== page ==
Emergence Of “New Chinese Collector” On Global Auction Scene Marked Beginning Of Trend To Watch In 2010
2009 will, in coming years, likely be seen as a turning point for Chinese collectors, as they emerged as a formidable and contentious group on the world auction scene. This year has been marked by a marked shift in focus towards the East, as auction houses like Sotheby’s and Christie’s put extra emphasis on their Hong Kong auctions — not only of contemporary art and antiques but also wine, watches and jewelry. As we wrote yesterday, wine in particular was a popular investment for Chinese collectors, both in Hong Kong and the mainland, and Chinese buyers took advantage of the post-global-financial-crisis adjustment of asset prices to snap up contemporary, modern, traditional and antique pieces — regularly going well above and beyond high estimates for many.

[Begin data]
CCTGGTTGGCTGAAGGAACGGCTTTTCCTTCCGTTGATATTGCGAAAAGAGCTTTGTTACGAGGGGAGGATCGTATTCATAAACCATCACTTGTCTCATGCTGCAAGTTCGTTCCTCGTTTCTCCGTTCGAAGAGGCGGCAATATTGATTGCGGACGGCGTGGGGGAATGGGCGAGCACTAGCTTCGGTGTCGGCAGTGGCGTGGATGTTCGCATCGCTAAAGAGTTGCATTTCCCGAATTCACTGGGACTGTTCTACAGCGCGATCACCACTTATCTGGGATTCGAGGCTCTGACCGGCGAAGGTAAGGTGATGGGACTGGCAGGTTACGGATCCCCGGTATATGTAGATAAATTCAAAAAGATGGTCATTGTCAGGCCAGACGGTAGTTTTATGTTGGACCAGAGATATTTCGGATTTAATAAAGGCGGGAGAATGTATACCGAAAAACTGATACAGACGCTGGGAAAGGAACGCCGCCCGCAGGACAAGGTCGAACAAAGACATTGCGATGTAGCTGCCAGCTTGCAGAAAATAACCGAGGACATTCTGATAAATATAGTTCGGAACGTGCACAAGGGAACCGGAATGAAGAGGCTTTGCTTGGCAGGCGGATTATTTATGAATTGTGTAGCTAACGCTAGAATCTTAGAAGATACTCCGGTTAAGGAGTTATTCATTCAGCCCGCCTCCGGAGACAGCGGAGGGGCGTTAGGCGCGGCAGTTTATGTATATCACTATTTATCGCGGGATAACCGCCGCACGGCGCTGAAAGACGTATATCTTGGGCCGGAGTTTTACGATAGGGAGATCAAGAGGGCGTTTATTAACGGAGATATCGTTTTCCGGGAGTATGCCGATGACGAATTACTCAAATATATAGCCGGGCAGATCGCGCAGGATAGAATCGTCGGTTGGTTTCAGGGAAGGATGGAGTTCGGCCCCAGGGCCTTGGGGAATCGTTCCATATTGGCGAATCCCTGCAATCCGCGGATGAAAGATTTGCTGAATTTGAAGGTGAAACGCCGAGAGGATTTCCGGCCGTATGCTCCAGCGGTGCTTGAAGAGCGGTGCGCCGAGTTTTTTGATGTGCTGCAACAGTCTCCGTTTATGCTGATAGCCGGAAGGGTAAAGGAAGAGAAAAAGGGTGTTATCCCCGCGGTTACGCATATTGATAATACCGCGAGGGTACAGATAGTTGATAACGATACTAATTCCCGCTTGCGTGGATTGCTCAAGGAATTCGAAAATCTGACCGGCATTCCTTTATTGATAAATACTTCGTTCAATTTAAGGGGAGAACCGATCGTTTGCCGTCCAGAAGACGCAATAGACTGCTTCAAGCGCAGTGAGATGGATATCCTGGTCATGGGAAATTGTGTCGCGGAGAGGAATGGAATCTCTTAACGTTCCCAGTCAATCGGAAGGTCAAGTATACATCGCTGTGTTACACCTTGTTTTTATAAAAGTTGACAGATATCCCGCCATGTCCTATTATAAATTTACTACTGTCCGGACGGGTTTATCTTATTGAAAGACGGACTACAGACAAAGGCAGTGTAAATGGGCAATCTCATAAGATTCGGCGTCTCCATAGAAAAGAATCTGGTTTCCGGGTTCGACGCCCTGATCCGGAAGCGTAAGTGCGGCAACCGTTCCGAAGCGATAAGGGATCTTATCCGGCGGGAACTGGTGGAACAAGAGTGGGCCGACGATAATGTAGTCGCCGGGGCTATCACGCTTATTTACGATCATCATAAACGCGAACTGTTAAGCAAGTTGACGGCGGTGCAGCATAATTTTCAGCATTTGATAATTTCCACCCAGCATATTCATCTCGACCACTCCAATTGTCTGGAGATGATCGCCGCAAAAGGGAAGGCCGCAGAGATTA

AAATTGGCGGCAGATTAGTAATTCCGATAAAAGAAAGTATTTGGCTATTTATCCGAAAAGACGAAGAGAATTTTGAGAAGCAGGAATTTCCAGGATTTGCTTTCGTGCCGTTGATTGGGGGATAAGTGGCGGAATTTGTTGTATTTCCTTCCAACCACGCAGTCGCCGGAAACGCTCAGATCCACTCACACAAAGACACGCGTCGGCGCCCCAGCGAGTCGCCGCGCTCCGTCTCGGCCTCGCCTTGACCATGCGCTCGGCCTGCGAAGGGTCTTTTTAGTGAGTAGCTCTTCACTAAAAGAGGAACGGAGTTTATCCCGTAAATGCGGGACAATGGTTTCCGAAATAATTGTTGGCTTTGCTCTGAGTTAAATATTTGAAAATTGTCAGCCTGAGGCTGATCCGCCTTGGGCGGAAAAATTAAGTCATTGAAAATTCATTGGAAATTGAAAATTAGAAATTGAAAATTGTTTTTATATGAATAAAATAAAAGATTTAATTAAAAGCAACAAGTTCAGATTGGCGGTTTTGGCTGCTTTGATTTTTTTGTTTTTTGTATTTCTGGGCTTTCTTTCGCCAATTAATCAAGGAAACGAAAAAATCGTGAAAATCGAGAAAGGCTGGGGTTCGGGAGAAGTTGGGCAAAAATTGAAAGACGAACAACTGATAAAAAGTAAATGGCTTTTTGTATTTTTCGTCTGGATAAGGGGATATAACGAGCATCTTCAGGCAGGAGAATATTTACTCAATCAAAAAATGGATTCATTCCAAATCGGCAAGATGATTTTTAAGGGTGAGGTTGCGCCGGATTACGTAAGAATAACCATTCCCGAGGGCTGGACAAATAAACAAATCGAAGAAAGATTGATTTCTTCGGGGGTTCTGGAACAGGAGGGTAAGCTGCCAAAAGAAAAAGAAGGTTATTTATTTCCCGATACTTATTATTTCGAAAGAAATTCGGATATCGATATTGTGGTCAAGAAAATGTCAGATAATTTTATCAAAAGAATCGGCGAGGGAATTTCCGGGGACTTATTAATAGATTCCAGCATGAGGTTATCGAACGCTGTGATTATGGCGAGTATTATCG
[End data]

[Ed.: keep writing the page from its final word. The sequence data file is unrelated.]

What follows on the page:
As we saw in this autumn’s auctions in Hong Kong, where frenzied bidding (often in Mandarin) set the tone, New Chinese Collectors are shaping up to be some of the most important, and most motivated, buyers in the world, and 2009 was definitely their year to emerge from behind the curtain.
As we wrote earlier this year, one of the interesting trends in 2009 was the sort of coagulation of prominent Chinese collectors of Chinese contemporary and revolutionary-era art into “groups,” a development we noticed in a Chinese-language article about the first-ever symposium of Chinese collectors held at the Songzhuang Art Festival in October. In 2010, we can expect to see more meetings like this, where Chinese critics and collectors discuss art not only as an investment, but also as a form of “cultural creation” (as identified by influential Chinese critic Li Xianting):
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